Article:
17. Rednek says:

    Still getting my head around looking at charts with no indicators, good stuff Nial.

  18. Paul says:

    Hi Nial

    As always fantastic presentation of a core principle, amazing how quickly I can ‘forget’ (or more likely ignore) the basics

    I can’t control the market

    The differentiation of a successful trader is just that he knows what he’s doing
    =
    He has a trading plan and when his edge is present he plans his specific trade, sets entry, stop, take profit levels and position (or stake for spread betters) size and walks away.

    He then diligently records all of his trades and keeps alive the ‘expected success rate’ of his trading plans’ strategy (or strategies if he uses more than one). Thus every time that particular edge or strategy trade set up appears, he cooly, with no concern for anything else going on in the fundamentals, places his trade in the knowledge that it has an x% chance of being successful and a (1-x%) change of being stopped out for a loss.

    How? Because that is what his journal results tell him over a very large sample size of trades

    At the end of the month, he knows that providing he has followed his trading plan diligently, his trading account will be Y% greater than it was at the start of the month, regardless of whether this specific trade now today ‘in the moment’ turns out to be a winner or a loser.
    This is the experience of the successful trader and how he ‘knows what he is doing’

    Seems so simple and obvious, so why does each trade have such a massive emotional weight associated with it?

    keep up the excellent work

  19. Ramli says:

    THANKS NIAL.

    This advice IS GREAT

    CHEERS…

  20. Chuka says:

    I am guilty. Working on it. Thanks Nial

  21. thm trading says:

    Hey Nial

    Great article, and great explanation – it really help me understand the importance in confluence.

    Thanks a lot

    Best regards
    Lars

  22. Gildo says:

    Hey Nial,

    Thanks for the article. I always read them with concentration and soul searching >< They really talk to me.

    Pliz keep the good work, and may you continue to be blessed.

    Cheers

    G

  23. Anton says:

    Hi Nial, You must see what I did last week. Overtrading and finding signals without confluence…. Your article is clear , very useful for me and immediately shows me how I can improve my trading. Your style of writing is educative, funny and I love it. Thanks again and keep writing.

  24. J.Martin says:

    Thank you for pulling me back to the ground. I wish I had gotten this reminder-article three days ago before I kept trying to get the reversal that never came and I over-traded myself by wanting to control the market on my own.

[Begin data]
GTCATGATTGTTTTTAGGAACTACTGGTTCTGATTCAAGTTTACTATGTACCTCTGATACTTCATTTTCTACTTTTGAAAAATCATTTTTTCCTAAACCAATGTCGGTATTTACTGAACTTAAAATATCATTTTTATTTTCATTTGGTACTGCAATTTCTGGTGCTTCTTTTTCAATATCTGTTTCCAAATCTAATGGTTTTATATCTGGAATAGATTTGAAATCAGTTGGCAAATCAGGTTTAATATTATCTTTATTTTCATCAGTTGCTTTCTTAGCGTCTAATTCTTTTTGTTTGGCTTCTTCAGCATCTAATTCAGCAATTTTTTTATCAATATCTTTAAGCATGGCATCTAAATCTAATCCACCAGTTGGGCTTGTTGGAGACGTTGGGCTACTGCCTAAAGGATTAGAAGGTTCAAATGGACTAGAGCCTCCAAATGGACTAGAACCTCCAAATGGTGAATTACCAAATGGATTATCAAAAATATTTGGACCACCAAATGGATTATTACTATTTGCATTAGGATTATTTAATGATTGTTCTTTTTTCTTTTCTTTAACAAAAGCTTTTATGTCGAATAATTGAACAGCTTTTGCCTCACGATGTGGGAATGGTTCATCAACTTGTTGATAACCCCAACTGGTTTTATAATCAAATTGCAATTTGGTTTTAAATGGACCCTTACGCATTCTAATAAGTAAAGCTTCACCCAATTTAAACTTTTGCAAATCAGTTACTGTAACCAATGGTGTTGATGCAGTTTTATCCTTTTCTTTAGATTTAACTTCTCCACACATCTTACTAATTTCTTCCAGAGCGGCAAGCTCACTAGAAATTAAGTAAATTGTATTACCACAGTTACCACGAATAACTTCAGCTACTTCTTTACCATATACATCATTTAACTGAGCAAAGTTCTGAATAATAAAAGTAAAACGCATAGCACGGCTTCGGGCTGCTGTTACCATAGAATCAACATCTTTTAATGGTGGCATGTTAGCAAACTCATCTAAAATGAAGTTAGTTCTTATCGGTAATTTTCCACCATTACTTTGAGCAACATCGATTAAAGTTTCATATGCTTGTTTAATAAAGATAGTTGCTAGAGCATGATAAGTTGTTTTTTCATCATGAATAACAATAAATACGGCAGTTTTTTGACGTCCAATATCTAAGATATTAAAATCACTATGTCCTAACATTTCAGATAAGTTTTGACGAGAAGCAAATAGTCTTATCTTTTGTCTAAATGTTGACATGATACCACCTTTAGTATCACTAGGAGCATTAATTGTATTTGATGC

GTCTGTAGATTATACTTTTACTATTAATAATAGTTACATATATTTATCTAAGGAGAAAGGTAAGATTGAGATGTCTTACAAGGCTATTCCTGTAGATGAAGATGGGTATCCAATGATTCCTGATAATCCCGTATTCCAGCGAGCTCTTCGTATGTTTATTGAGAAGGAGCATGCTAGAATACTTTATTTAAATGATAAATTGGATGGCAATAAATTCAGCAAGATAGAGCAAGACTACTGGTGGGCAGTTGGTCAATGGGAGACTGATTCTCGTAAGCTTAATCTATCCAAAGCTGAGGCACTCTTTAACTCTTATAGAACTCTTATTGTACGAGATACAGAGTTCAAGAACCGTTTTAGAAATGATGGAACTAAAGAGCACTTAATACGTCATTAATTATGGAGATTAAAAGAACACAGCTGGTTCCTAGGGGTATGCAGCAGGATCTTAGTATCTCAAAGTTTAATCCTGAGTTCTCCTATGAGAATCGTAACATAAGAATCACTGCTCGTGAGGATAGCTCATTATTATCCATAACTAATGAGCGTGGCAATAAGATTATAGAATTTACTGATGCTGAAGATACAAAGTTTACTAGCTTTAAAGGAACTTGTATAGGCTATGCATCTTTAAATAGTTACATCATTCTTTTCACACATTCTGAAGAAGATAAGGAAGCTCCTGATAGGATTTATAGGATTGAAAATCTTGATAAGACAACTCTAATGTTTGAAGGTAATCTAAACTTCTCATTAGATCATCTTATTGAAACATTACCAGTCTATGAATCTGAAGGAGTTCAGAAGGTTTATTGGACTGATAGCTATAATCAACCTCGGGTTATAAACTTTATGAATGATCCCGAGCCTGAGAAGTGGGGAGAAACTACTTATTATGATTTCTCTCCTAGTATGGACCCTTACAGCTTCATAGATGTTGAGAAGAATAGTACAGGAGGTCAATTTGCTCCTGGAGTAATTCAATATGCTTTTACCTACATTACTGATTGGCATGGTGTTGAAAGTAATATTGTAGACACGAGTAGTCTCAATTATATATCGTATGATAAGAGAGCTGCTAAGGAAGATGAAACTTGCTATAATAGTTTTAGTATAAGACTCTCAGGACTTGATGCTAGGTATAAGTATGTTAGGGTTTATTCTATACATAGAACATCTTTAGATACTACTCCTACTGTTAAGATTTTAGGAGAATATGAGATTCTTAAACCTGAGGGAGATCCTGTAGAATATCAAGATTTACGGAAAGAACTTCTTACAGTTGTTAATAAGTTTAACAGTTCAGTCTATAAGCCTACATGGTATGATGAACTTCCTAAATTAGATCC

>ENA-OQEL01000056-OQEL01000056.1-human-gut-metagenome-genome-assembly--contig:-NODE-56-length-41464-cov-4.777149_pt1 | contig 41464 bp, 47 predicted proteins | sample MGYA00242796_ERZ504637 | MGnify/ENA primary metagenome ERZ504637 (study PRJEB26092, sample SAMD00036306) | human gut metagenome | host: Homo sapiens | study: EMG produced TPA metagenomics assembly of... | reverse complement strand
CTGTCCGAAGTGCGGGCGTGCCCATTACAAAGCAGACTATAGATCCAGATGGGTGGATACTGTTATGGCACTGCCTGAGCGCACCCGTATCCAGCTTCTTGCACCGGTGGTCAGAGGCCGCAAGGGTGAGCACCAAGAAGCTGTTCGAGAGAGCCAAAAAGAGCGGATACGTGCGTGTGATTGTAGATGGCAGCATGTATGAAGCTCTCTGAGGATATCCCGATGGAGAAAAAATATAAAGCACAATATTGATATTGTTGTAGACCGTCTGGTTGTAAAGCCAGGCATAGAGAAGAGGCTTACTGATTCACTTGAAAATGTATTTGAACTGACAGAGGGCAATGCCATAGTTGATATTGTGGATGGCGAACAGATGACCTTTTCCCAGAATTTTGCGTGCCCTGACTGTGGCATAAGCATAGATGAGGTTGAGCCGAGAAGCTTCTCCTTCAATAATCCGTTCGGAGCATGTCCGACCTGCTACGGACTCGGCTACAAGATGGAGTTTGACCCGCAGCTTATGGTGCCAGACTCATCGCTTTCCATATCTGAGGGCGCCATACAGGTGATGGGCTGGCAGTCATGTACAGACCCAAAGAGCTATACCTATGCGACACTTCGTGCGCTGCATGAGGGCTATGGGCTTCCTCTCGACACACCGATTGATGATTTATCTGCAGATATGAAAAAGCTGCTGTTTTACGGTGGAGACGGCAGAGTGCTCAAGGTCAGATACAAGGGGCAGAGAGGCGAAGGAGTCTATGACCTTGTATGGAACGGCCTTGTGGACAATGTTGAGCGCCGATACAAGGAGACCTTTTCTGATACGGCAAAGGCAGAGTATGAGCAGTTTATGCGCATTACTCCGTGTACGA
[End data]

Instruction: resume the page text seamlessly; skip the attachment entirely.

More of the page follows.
Althought we constantly hear it and read it again and again, it is amazing how often we tend to forget the basic advices.

    Regards

  25. kotijett says:

    Thanks Nial as always. The volatility in the market today is easy to trade and is a process of logic over emotion. Even when I watch the corrections “price action” has been my ultimate indicator. Todays lesson is confirmation of what I’ve been thinking, enter my trades like a sniper and using the daily chart as the battlefield. As you say I have no control over the market. So patience is key.

  26. heris yasin says:

    superb lesson but imtrying not to over trad but keep doing it i dont know why,thanks nial hope i can start controle myself overtrading,

  27. Beavis says:

    The article is excellent as usual. The chart examples are superb. I hope future articles can include similar charts that show both good and poor setups with the explanations of the factors that make them good or poor.
    Thank you Nial.

  28. Thomas jones says:

    Great price action examples..I think equally valid on 15min time frame

  29. zaini says:

    I must say this was a timely reminder for me, especially on the over-exposure part. I didn’t really trade for the past few weeks, till this week when I start to see good setups going on and start trading more than my planned max 2 trades per week. There will be time when there’s not much opportunity in a week or two, but we have to be ready when the it comes. Sniper rule.. be patient.

    Great article Nial.

  30. Salami says:

    A wonderful article at †ђε right time. Nial you arε †ђε man keep up †ђε ‎​G̶̲̥̅Ơ̴̴̴̴͡.̮Ơ̴̴̴͡D̶̲̥̅ work. Thanks

  31. MT says:

    In my demo, I made $160 per trade 10 times streight trading huge lots and just one trade cost me $5000, just missing by 1 pip. This is overtrading.

  32. MT says:

    This is exactly like my wife tells me!! Excellent Artical !! I have printed and put in front of my desk. I ready every artical from you and learn something everyday. Your notes many times just a good mentor for me. Keep writing good articals like this one !! Thank you Nial.